This case study evaluated one site of a California teacher home visit program. Home visits have been an important means of connecting families and schooling. In 1999, California inaugurated a statewide home visit program to promote effective partnership between home and school for low-achieving schools.
At this site, families in 3 kindergarten classrooms participated. Collected data included aspects of the state grant application, required teacher training, change in student attendance, change in parent attendance at school events, change in student discipline, teacher logs of the home visits, and administrator field notes. In addition, 24 in-depth interviews were completed with a purposeful sample of the 100 kindergarten families, all participating teachers, and staff in March 2009.
The findings of the study supported 4 conclusions: (a) the state mandated training adequately prepared the teachers; (b) all interviewed parents, teachers, and administrators expressed high satisfaction levels with the home visit program; (c) this site met the grant requirements; and (d) home visits appeared to increase parental attendance at school events, maintained kindergarten attendance at a high level, reduction of student referrals, and broadened parental participation at school. The teachers reported that the statewide training was beneficial and provided valuable information regarding the structure of home visits and items to be included in the Teacher Tool Kits. The involvement of the parents at school and at home created a high comfort level between home and school among children, parents, and teachers thus promoting more open communication throughout the school year. The study met all aspects of the start grant, such as monitoring of visits, financial support for teacher time, purchasing of resources, development of parent meetings, and maintaining records related to the program. The average cost of the program was $150 per family.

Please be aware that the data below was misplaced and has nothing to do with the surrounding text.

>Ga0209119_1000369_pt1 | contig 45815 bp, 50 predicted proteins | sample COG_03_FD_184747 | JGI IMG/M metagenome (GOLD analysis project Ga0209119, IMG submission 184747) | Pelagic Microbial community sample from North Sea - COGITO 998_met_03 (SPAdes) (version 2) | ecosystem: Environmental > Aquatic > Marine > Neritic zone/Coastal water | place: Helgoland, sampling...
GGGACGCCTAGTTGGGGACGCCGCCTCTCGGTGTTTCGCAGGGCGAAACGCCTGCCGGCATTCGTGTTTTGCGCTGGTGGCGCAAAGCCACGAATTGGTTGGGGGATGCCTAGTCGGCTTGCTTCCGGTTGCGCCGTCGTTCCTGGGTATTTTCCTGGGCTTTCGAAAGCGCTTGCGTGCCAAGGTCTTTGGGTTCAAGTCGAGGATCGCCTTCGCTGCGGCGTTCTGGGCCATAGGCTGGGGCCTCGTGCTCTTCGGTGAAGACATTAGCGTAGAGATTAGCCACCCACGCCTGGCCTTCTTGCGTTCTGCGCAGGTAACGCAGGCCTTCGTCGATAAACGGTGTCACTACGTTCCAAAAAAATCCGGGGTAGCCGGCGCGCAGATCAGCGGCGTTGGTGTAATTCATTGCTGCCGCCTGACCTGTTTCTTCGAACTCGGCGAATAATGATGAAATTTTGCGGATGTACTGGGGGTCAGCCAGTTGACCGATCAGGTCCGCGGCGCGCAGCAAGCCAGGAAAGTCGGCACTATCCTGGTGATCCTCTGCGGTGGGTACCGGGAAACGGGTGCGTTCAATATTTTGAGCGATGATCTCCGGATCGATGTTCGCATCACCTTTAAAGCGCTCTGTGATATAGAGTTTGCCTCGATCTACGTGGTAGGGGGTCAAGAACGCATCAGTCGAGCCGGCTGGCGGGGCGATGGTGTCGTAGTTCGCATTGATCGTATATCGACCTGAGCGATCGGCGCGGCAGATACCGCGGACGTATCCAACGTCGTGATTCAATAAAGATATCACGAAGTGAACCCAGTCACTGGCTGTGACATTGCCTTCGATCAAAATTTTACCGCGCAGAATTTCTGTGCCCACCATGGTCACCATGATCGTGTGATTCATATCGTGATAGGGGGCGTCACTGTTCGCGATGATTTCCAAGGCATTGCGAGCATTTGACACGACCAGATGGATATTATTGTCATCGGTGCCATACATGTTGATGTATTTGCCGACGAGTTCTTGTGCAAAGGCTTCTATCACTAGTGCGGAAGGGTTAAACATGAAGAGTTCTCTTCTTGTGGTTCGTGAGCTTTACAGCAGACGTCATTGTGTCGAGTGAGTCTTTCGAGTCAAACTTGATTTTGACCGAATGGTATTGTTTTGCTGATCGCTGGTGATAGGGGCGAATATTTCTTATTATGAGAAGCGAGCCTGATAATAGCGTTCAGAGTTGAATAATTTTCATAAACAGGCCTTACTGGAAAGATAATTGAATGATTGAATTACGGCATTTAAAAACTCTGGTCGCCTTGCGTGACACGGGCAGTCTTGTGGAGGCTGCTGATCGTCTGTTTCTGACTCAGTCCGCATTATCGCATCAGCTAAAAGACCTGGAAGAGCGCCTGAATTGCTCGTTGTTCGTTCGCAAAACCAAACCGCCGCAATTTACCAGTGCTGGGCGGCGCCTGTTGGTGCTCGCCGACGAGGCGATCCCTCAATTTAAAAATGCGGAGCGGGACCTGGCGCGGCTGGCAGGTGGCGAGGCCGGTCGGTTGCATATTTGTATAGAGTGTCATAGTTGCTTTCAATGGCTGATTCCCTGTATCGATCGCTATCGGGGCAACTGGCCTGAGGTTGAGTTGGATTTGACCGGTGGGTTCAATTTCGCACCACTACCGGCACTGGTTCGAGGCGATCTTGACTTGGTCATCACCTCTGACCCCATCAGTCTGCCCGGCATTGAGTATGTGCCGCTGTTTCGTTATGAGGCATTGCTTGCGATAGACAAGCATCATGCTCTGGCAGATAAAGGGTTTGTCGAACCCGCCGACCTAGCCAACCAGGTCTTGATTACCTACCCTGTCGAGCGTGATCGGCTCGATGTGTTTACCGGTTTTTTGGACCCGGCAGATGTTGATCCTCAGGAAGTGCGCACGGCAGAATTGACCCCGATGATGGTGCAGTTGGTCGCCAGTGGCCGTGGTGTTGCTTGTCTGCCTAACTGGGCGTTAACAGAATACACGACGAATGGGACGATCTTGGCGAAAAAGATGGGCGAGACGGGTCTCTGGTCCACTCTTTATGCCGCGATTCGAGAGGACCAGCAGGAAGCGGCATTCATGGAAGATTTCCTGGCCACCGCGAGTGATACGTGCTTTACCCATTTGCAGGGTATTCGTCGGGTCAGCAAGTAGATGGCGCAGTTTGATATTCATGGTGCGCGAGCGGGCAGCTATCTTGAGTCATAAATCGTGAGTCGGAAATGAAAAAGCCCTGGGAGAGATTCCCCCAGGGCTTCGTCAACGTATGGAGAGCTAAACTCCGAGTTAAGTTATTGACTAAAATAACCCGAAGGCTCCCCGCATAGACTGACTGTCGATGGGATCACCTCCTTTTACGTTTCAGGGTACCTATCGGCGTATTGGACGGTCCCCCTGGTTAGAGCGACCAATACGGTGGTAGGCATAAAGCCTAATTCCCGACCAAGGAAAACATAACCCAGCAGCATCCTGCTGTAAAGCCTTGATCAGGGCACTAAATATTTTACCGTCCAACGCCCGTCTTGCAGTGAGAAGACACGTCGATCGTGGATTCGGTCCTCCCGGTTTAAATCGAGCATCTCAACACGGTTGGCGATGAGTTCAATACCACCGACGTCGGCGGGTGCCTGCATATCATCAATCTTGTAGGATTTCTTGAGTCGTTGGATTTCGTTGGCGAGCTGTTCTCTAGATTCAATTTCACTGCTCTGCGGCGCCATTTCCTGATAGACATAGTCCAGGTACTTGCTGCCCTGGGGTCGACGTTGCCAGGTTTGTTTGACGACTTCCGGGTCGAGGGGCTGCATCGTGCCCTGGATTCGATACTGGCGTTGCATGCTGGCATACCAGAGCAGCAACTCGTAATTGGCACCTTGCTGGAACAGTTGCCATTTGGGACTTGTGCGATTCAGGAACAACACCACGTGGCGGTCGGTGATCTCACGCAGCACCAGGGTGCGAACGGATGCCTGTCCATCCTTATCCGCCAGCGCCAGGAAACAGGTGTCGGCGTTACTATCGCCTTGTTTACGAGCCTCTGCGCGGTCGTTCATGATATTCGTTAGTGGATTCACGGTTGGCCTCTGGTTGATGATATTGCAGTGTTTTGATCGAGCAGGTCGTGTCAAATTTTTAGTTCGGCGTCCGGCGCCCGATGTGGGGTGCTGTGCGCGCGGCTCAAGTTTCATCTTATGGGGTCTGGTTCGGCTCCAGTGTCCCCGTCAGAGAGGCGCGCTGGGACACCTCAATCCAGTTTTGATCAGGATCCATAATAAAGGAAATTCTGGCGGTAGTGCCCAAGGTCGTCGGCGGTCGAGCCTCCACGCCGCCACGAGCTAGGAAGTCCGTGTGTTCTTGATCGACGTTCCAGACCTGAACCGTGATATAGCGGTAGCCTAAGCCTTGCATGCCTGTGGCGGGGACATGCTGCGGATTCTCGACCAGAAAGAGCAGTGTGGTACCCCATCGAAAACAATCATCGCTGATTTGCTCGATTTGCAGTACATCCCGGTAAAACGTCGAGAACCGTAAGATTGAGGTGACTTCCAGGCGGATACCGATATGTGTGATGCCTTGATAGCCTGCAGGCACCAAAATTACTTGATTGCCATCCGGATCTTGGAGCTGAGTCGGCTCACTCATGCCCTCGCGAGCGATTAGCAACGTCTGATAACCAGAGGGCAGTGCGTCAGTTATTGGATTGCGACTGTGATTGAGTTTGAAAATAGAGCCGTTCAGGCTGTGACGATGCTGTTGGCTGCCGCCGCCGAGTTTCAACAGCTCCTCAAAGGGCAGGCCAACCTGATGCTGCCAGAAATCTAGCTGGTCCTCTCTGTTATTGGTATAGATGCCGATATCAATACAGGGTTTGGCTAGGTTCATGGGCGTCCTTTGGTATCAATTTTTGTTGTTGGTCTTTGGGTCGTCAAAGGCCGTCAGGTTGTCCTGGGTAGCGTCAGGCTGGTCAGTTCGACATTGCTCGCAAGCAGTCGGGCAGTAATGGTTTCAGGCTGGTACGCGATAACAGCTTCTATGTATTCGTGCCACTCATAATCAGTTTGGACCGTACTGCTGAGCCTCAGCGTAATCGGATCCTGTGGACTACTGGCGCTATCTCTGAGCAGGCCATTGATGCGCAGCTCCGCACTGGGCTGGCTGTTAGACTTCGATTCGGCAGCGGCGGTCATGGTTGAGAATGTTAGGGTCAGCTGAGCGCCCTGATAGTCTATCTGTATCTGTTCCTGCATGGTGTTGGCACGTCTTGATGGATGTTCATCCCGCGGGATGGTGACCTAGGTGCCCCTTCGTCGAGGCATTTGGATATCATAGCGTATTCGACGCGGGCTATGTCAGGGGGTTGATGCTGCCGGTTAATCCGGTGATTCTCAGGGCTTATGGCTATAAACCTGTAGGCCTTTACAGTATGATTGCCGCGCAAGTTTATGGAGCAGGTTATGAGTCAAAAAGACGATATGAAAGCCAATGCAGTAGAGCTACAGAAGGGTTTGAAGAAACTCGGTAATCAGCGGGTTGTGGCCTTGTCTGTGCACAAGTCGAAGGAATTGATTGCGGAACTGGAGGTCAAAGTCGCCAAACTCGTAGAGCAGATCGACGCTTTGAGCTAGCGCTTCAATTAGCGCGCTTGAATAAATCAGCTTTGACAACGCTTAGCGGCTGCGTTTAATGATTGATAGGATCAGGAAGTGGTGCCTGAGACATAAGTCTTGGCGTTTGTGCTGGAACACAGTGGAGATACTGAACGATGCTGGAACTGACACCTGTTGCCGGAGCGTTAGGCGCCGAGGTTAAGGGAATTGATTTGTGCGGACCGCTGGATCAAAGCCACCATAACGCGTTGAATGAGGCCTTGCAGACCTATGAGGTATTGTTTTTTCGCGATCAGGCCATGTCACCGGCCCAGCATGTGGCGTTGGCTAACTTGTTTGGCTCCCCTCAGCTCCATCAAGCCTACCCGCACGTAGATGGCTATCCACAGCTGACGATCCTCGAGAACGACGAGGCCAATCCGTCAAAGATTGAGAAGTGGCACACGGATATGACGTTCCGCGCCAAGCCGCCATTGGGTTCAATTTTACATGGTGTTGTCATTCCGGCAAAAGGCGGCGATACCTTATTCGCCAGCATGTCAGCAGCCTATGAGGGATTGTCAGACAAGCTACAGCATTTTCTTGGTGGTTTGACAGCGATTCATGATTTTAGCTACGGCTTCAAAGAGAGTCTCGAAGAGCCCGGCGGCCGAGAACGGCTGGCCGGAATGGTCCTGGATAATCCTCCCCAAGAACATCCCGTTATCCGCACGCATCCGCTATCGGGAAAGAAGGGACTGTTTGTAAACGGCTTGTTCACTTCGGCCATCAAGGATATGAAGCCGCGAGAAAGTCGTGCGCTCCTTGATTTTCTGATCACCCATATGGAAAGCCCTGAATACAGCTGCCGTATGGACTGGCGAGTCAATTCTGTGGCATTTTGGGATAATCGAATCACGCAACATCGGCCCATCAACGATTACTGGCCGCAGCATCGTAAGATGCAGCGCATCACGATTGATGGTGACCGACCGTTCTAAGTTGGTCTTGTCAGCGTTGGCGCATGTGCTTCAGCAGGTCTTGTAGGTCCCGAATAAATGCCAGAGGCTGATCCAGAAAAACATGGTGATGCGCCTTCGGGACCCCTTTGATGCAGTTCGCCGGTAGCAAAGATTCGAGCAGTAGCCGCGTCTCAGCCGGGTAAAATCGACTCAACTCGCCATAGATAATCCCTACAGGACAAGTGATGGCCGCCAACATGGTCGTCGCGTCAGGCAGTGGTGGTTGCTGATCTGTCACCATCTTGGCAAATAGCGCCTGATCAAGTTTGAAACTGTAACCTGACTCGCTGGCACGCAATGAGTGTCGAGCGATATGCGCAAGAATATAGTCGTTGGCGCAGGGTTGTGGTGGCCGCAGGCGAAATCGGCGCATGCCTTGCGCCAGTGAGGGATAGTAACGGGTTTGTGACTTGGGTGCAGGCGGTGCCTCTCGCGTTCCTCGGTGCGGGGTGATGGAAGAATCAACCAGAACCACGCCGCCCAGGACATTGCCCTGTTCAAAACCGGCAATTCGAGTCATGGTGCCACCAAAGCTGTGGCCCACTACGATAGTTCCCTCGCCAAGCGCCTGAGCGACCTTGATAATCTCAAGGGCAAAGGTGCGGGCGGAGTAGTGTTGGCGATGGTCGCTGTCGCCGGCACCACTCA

All participants revealed positive outcomes. Outcomes included bonding between teachers and parents in an informal setting, students felt excited about the teachers visiting their homes, and the wide range of resources that teachers provided such as health referrals, ideas for at-home activities to promote academic achievement. This study supports the grant requirement and, mandated teacher training as well as recommends statewide expansion of these grants.
|Advisor:||Hiatt-Michael, Diana B.|
|Commitee:||Brazzeller, Grenada, Johnstone, Thomas R.|
|School Location:||United States -- California|
|Source:||DAI-A 70/12, Dissertation Abstracts International|
|Subjects:||Elementary education, Hispanic American studies|
|Keywords:||Home-school visits, Kindergarten, Kindergarten teachers, Latino, Latino families, Southern California|
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